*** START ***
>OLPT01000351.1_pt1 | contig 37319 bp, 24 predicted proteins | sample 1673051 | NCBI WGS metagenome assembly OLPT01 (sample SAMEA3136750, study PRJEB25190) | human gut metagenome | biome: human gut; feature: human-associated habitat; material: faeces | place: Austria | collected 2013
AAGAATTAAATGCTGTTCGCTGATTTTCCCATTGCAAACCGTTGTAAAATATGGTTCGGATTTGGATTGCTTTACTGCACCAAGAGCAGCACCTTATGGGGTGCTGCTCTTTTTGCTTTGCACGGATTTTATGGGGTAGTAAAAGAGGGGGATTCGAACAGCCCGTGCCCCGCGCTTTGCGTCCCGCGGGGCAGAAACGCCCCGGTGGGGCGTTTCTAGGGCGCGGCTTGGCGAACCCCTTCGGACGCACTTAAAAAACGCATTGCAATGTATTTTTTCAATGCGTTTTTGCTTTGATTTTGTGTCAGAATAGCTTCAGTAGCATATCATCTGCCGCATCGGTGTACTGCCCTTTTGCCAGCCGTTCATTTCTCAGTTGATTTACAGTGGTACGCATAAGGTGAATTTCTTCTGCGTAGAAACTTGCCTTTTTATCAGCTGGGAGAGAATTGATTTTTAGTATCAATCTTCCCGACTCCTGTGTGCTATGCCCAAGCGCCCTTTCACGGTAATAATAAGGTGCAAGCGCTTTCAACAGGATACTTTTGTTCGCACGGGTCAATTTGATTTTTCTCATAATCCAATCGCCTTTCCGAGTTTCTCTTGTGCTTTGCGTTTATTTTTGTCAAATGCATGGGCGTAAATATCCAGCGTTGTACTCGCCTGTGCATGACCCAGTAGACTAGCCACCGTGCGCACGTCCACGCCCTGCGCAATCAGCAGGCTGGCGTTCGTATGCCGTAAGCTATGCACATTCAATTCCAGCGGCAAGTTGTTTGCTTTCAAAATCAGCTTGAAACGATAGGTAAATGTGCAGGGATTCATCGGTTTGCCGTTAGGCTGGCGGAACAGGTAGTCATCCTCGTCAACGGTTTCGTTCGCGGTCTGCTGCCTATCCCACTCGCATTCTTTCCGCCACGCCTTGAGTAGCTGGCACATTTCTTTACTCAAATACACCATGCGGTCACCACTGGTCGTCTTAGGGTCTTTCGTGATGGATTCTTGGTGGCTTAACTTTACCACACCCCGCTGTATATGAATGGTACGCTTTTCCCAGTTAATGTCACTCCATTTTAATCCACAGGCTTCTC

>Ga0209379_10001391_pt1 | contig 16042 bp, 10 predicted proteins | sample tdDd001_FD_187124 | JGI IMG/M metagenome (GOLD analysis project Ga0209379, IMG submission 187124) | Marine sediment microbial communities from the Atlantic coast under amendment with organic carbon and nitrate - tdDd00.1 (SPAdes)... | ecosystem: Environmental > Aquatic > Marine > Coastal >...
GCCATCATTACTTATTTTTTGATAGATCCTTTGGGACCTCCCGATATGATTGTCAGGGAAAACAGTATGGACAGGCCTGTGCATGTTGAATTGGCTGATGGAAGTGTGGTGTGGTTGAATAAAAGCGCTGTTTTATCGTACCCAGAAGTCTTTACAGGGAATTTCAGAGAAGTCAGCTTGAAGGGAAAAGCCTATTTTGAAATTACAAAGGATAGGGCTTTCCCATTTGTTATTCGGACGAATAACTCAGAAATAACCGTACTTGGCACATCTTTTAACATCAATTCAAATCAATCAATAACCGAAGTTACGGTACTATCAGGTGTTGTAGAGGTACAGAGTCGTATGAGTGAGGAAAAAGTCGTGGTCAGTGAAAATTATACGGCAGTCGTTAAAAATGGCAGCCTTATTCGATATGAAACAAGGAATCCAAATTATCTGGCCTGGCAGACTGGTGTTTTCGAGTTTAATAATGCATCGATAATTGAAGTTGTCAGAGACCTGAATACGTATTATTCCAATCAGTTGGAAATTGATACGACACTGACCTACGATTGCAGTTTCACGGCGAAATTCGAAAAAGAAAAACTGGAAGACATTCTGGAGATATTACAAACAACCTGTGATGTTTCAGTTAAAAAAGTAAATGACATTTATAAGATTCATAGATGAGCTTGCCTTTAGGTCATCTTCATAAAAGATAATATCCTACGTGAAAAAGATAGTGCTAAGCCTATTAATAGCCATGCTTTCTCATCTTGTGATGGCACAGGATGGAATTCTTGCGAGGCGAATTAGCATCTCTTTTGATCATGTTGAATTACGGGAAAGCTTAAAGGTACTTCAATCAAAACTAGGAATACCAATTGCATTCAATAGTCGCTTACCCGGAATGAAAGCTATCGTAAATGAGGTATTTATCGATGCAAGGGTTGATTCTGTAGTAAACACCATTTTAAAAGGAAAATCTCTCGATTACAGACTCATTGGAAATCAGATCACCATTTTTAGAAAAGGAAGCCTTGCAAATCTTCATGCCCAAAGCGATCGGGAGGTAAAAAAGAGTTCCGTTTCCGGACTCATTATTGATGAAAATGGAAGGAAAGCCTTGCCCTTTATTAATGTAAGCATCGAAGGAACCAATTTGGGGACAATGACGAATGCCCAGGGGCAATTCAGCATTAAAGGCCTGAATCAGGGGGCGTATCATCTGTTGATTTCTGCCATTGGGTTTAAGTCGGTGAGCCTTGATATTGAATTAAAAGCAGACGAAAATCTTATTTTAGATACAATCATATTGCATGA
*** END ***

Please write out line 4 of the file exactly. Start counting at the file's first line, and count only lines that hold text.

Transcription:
GCCATCATTACTTATTTTTTGATAGATCCTTTGGGACCTCCCGATATGATTGTCAGGGAAAACAGTATGGACAGGCCTGTGCATGTTGAATTGGCTGATGGAAGTGTGGTGTGGTTGAATAAAAGCGCTGTTTTATCGTACCCAGAAGTCTTTACAGGGAATTTCAGAGAAGTCAGCTTGAAGGGAAAAGCCTATTTTGAAATTACAAAGGATAGGGCTTTCCCATTTGTTATTCGGACGAATAACTCAGAAATAACCGTACTTGGCACATCTTTTAACATCAATTCAAATCAATCAATAACCGAAGTTACGGTACTATCAGGTGTTGTAGAGGTACAGAGTCGTATGAGTGAGGAAAAAGTCGTGGTCAGTGAAAATTATACGGCAGTCGTTAAAAATGGCAGCCTTATTCGATATGAAACAAGGAATCCAAATTATCTGGCCTGGCAGACTGGTGTTTTCGAGTTTAATAATGCATCGATAATTGAAGTTGTCAGAGACCTGAATACGTATTATTCCAATCAGTTGGAAATTGATACGACACTGACCTACGATTGCAGTTTCACGGCGAAATTCGAAAAAGAAAAACTGGAAGACATTCTGGAGATATTACAAACAACCTGTGATGTTTCAGTTAAAAAAGTAAATGACATTTATAAGATTCATAGATGAGCTTGCCTTTAGGTCATCTTCATAAAAGATAATATCCTACGTGAAAAAGATAGTGCTAAGCCTATTAATAGCCATGCTTTCTCATCTTGTGATGGCACAGGATGGAATTCTTGCGAGGCGAATTAGCATCTCTTTTGATCATGTTGAATTACGGGAAAGCTTAAAGGTACTTCAATCAAAACTAGGAATACCAATTGCATTCAATAGTCGCTTACCCGGAATGAAAGCTATCGTAAATGAGGTATTTATCGATGCAAGGGTTGATTCTGTAGTAAACACCATTTTAAAAGGAAAATCTCTCGATTACAGACTCATTGGAAATCAGATCACCATTTTTAGAAAAGGAAGCCTTGCAAATCTTCATGCCCAAAGCGATCGGGAGGTAAAAAAGAGTTCCGTTTCCGGACTCATTATTGATGAAAATGGAAGGAAAGCCTTGCCCTTTATTAATGTAAGCATCGAAGGAACCAATTTGGGGACAATGACGAATGCCCAGGGGCAATTCAGCATTAAAGGCCTGAATCAGGGGGCGTATCATCTGTTGATTTCTGCCATTGGGTTTAAGTCGGTGAGCCTTGATATTGAATTAAAAGCAGACGAAAATCTTATTTTAGATACAATCATATTGCATGA